- Egypt - Gaza Strip - Hamas - Israeli-Palestinian conflict - talks
AFP - Israel launched a new crackdown on Hamas on Thursday, rounding up top leaders in the West Bank after the failure of efforts to secure the release of a soldier held by the Islamist rulers of the Gaza Strip.
Security forces seized 12 senior Hamas leaders in pre-dawn raids in the occupied West Bank, including four members of the Palestinian legislative council, Hamas and the army said.
The Islamists denounced the action as "blackmail" following the collapse of Egyptian-brokered efforts to reach an agreement on an Israel-Hamas prisoner swap.
The Palestinian Authority, headed by Hamas's political foes Fatah, also slammed the arrests and called on the international community to intervene.
"These men have been the leaders of the ongoing effort to restore the administrative branch of the Hamas terror organisation in the region, while attempting to strengthen the power and influence of Hamas," an Israeli military spokeswoman said.
Thirty-six Hamas MPs have been in jail since a major crackdown in the West Bank that followed the capture of Israeli soldier Gilad Shalit by Gaza militants including Hamas fighters in a deadly cross-border raid in June 2006.
On Saturday, Shalit will have been held captive for 1,000 days.
Among those arrested were Nasseredin al-Shaer, who was deputy premier in the short-lived Hamas government formed in March 2006, and two senior Hamas officials in the West Bank, Raafat Nassif and Adnan Asfur, the group said.
Western-backed Palestinian prime minister Salam Fayyad condemned the arrests and called on the international community to intervene "to pressure Israel to immediately free all members of Palestinian parliament whom they are holding."
A spokesman for president Mahmud Abbas, whose forces were booted out of Gaza by Hamas in June 2007 after deadly factional fighting, blasted the arrests as "kidnappings" aimed at torpedoing reconciliation talks under way between Fatah and Hamas in Cairo.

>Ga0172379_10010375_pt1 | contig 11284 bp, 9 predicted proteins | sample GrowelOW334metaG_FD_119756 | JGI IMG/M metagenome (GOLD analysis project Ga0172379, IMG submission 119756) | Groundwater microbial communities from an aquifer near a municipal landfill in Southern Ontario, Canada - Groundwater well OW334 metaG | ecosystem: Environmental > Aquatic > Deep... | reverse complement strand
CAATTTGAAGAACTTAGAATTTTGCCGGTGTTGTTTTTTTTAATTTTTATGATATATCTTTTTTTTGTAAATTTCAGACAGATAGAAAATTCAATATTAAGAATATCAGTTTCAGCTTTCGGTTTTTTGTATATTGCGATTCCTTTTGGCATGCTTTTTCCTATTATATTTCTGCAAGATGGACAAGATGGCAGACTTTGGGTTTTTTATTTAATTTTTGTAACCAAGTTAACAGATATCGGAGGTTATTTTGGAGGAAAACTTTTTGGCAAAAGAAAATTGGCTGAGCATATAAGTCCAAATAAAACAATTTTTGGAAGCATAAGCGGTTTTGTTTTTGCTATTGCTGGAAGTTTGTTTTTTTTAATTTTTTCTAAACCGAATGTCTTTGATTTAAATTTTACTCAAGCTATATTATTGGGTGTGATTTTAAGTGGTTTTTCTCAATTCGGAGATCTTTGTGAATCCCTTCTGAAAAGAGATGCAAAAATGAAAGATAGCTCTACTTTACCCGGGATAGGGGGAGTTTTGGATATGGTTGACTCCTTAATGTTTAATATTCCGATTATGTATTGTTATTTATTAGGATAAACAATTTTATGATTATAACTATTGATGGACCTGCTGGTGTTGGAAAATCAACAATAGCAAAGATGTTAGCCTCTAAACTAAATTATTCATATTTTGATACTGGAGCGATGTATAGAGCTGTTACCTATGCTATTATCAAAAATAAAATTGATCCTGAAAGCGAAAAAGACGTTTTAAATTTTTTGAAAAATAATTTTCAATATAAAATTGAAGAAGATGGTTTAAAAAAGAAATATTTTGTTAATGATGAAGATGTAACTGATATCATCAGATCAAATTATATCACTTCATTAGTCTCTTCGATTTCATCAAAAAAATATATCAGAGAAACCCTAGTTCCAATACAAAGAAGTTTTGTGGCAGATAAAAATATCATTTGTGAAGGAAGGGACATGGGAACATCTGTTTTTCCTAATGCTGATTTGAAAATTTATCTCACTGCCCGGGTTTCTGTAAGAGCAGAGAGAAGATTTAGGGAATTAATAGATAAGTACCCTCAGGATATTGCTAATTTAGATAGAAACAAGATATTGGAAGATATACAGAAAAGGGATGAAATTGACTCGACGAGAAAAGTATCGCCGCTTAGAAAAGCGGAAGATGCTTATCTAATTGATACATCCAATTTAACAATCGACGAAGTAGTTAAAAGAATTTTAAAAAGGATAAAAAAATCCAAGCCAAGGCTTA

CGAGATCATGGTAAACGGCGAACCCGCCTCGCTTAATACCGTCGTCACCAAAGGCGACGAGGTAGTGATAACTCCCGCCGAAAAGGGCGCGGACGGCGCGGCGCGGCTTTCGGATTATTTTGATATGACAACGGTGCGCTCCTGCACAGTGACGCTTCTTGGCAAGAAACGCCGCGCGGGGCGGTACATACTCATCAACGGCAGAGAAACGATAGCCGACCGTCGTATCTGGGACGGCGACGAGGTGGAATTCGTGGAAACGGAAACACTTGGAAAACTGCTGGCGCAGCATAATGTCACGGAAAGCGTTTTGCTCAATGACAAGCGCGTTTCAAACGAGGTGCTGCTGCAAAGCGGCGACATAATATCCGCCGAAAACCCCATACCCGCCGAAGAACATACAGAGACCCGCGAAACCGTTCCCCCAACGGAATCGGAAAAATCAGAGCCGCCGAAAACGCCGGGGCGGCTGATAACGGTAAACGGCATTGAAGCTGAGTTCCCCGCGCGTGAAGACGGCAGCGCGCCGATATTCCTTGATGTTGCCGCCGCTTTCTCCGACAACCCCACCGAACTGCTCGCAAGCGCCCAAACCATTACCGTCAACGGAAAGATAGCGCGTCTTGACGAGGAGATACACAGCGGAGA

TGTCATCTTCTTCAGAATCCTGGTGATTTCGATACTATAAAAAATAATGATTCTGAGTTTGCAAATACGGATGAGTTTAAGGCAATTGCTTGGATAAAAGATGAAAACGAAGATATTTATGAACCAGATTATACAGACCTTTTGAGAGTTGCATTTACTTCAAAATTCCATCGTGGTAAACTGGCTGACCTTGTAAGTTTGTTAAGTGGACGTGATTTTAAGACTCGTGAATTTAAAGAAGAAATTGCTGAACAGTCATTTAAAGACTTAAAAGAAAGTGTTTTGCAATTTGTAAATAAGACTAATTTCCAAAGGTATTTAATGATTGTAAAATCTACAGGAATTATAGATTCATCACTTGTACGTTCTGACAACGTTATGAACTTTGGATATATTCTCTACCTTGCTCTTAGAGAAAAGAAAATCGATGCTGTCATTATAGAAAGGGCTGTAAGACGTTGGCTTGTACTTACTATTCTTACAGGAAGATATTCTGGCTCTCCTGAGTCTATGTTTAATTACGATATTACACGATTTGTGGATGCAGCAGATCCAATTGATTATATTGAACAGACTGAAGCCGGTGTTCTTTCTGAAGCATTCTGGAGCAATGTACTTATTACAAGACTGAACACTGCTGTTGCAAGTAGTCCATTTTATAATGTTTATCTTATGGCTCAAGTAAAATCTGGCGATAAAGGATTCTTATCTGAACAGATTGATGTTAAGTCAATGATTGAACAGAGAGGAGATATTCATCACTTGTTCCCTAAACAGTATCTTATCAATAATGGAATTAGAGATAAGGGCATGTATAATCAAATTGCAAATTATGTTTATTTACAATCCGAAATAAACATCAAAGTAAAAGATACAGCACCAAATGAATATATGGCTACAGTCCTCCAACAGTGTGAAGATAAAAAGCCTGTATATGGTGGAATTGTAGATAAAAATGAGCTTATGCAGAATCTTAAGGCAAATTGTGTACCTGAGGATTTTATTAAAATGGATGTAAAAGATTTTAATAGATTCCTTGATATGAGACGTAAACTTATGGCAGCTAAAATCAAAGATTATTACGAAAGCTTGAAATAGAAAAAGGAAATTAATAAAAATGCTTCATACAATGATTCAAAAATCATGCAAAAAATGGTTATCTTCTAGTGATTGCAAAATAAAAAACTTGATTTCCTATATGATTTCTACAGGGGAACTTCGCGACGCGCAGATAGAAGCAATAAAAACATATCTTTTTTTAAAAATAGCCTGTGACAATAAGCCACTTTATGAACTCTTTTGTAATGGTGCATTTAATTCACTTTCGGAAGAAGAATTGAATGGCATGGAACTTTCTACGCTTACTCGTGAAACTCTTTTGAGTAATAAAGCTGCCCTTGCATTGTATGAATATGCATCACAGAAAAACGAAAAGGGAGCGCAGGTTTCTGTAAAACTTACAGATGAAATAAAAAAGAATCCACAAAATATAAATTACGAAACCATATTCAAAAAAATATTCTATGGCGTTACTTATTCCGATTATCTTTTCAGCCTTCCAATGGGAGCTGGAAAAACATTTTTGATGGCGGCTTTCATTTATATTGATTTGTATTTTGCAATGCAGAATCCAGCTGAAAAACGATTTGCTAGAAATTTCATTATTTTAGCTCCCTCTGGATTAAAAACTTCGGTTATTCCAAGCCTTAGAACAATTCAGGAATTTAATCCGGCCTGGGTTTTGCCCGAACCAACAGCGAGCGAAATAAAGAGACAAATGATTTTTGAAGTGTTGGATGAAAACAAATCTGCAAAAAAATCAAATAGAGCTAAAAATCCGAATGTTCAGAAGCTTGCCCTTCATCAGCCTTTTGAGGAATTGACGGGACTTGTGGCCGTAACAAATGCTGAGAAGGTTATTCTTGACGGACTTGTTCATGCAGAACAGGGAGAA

The arrests follow the failure this week of the Egyptian-mediated negotiations for a prisoner swap that would entail the release of Shalit in exchange for hundreds of Palestinians held in Israel.
The collapse of the talks led Israel to examine ways of getting tougher with the Islamists, including imposing harsher conditions for Hamas detainees.
Among the steps being considered are limiting cash transfers to prisoners, restricting their access to television and radio, reducing visiting rights and opportunities for education as well as limiting contact between the prisoners.
Israel is also considering tightening the crippling blockade it has imposed on the Gaza Strip since Hamas seized power in June 2007.
Senior Hamas leader Salah al-Bardawil claimed the West Bank arrests aimed at pressuring the Islamist group to cave in to Israel's demands in the prisoner swap negotiations.
"It is a flagrant attempt to put pressure on Hamas and force it to make concessions and accept an exchange of prisoners without Israel having to pay the price," Bardawil said in a statement published on the Hamas website.
"This blackmail attempt is destined to failure."
More than 11,000 Palestinian prisoners are held in Israeli jails, including thousands of members of Hamas, which Israel -- like the European Union and the United States -- considers a terrorist organisation.
Hamas won 74 of the Palestinian legislative assembly's 132 seats in the January 2006 election when it trounced Abbas's secular Fatah faction but its government was boycotted by the West and attempts to form unity governments failed.
The human rights group Public Committee Against Torture in Israel called on the justice minister to shun steps that would worsen prison conditions, branding any such move "unlawful collective punishment."